THE BUILDING DIVISION administers the State Structural Specialty Code, the Mechanical Specialty Code, the Electrical Specialty Code and the Plumbing Specialty Code. In addition, the Division administers the State of Oregon Provisions regulating the installation of mobile homes, including their connections to plumbing and electrical facilities. The mobile home codes apply both in and out of mobile home parks. Inspectors and plans examiners are usually available in our office between the hours of 8:00 a.m. and 9:00 a.m. Monday, Tuesday, Thursday and Friday.

SOME PRELIMINARY ADVICEbuilding-inspectorKNOW YOUR LAND. First make sure zoning approval has been obtained for a house on your property, and that the approval is current. Many zoning approvals expire after two years, and cannot be renewed. Approval can then be obtained only through a new application under the regulations now in effect.

If you are not on city services, make sure sewage disposal approval can be obtained for your property if you wish to a build home. For more information contact the Department of Environmental Quality (DEQ) at 541-776-6214.

You will also want to know about public services such as sewer, water, street, schools, police and fire protection. This knowledge can usually best be gained from the agency supplying the service. Natural hazards related to flooding, high groundwater, erosion, wildfires, and expansive soils are other points to consider. Information regarding these conditions may be available at our office.

START EARLYBegin the permit process well ahead of the date construction is to begin. Six months is not too far in advance. To prevent any unexpected delays, you should always check with Zoning well in advance of any development project. A good rule of thumb is to always run your proposal through Zoning/Land-Use review first.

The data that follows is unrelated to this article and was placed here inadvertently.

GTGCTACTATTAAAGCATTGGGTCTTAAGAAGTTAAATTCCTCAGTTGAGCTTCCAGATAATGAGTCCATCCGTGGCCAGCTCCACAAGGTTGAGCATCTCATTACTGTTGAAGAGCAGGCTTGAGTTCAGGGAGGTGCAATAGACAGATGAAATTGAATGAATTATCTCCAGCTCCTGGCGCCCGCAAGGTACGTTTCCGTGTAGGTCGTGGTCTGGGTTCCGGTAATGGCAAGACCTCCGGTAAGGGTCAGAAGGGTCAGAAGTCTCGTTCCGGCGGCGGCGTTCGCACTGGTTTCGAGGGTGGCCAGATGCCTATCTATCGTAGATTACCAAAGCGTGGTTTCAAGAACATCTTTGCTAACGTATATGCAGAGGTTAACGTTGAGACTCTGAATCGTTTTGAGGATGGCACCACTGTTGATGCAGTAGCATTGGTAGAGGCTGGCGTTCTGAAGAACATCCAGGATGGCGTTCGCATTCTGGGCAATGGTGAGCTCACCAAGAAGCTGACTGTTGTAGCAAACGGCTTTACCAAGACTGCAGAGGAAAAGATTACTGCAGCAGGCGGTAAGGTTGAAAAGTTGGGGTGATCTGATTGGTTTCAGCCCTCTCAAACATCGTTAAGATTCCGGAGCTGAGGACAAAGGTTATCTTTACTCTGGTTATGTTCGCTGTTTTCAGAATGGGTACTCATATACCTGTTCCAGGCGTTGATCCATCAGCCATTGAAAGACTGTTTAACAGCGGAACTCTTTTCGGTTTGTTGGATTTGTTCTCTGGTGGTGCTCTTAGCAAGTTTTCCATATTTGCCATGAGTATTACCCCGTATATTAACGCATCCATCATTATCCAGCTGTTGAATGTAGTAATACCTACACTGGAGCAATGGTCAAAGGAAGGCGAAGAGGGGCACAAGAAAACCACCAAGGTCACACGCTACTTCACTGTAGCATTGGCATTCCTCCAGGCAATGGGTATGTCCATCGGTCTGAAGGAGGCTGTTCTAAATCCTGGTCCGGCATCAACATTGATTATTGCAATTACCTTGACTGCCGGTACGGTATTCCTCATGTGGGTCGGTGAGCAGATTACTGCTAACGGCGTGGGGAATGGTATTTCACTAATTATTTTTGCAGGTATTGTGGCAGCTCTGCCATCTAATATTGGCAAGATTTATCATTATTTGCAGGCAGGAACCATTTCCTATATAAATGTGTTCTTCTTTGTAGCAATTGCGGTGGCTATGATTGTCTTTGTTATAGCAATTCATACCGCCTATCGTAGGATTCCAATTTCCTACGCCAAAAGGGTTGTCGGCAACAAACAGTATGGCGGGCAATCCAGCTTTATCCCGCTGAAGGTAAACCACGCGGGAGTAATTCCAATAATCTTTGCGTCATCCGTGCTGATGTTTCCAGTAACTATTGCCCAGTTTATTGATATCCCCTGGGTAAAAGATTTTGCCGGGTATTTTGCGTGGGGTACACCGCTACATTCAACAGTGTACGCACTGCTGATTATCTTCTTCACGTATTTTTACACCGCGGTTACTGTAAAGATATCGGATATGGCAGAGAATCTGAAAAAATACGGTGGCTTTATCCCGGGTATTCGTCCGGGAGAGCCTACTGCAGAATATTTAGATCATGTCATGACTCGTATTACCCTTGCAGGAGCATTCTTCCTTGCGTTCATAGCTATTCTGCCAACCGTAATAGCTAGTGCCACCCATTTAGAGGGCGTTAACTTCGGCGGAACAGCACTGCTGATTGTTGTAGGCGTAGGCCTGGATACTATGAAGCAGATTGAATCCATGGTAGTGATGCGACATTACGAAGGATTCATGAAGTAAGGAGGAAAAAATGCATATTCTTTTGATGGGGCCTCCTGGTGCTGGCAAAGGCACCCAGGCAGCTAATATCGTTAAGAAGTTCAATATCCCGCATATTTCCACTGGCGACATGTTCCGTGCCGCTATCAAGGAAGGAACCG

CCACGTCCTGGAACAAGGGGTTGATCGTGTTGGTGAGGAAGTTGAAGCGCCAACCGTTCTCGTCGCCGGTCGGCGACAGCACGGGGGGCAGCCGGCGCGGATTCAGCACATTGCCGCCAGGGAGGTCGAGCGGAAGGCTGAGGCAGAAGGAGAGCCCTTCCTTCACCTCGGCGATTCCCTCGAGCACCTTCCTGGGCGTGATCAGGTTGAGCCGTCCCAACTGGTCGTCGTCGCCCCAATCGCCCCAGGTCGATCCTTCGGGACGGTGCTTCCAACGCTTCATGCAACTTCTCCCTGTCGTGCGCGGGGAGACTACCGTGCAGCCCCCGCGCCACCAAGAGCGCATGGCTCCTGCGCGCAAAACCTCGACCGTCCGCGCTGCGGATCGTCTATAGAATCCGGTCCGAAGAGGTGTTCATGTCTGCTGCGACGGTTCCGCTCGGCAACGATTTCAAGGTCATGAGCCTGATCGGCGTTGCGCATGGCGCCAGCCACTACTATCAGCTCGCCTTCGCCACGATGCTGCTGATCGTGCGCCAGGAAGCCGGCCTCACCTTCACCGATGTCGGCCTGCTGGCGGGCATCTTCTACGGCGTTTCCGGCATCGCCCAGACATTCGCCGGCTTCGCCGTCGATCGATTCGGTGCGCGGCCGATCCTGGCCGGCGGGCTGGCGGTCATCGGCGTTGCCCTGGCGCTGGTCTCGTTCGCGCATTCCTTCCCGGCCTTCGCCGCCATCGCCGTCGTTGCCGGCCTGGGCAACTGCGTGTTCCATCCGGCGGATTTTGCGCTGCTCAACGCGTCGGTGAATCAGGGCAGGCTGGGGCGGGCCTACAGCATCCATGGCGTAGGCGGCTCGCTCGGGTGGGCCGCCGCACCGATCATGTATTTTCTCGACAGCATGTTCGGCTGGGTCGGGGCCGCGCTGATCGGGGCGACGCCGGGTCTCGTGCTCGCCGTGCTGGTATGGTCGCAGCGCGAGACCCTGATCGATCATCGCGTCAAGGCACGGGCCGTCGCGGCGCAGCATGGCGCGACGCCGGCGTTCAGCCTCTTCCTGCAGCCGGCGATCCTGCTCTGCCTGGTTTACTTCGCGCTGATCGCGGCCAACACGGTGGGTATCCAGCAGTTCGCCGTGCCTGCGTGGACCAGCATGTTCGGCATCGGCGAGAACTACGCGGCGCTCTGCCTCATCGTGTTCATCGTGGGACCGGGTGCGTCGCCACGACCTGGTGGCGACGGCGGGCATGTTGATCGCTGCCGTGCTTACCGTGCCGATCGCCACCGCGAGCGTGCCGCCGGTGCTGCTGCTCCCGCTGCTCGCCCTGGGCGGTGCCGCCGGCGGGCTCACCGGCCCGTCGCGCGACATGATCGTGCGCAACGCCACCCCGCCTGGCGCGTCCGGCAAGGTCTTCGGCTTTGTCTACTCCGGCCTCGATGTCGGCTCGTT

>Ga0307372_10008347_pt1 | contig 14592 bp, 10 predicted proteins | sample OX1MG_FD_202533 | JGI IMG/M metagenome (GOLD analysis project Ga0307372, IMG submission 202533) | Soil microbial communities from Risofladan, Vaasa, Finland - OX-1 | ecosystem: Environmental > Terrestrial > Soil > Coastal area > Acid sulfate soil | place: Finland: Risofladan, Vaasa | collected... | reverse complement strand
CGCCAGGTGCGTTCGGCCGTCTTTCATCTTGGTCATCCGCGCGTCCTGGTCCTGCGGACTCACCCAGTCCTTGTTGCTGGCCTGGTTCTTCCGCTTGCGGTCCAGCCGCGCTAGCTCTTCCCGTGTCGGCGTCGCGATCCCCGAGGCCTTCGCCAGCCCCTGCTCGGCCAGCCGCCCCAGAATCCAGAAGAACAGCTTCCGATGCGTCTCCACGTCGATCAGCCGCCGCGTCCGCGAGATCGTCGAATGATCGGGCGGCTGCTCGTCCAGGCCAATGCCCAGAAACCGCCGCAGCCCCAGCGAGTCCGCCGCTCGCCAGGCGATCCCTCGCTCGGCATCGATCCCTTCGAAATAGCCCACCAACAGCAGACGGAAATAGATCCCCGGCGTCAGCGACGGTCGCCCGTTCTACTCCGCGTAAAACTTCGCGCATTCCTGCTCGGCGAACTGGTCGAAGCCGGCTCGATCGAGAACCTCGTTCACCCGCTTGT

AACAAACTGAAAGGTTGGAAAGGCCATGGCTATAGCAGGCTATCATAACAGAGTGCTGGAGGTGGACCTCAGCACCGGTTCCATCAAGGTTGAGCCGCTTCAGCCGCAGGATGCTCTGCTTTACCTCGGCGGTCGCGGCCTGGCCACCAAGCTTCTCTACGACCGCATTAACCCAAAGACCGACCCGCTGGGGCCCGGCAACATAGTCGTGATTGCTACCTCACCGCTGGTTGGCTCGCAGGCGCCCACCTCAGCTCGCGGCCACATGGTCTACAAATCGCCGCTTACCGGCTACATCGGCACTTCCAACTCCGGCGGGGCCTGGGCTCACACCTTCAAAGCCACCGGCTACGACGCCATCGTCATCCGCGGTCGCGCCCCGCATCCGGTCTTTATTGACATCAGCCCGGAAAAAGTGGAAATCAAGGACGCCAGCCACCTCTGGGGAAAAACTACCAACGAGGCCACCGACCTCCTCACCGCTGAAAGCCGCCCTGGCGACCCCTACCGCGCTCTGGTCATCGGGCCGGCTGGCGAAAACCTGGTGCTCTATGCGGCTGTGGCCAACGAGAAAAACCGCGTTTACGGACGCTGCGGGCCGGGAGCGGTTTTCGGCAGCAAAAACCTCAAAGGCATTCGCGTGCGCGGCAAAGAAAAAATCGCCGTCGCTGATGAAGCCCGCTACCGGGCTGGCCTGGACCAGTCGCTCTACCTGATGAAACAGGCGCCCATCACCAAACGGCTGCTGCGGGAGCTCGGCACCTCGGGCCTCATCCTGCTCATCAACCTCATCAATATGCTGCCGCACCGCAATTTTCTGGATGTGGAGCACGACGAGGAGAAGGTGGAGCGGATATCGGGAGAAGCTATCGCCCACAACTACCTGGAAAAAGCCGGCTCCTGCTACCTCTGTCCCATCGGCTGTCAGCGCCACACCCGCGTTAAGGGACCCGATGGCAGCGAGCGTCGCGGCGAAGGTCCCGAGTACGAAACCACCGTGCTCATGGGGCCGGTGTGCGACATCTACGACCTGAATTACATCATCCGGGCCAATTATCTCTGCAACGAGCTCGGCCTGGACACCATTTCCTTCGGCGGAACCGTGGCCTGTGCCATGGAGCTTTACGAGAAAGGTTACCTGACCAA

ASK QUESTIONSObviously this information cannot cover all the areas you will need to consider in your development plans. When questions arise, call or come to our office to discuss them. Qualified staff will usually be available; however, it is advisable to make an appointment with an individual who must frequently be out of the office to conduct inspections.

A WORD OF CAUTIONWhen it comes to property lines, be especially cautious if the federal government owns the land adjacent to yours. Many government tracts have never been accurately surveyed and property lines may be only approximate. If your plans include any development within 200 feet of federal lands, our office will consult with the appropriate government agency to prevent potential property line conflicts.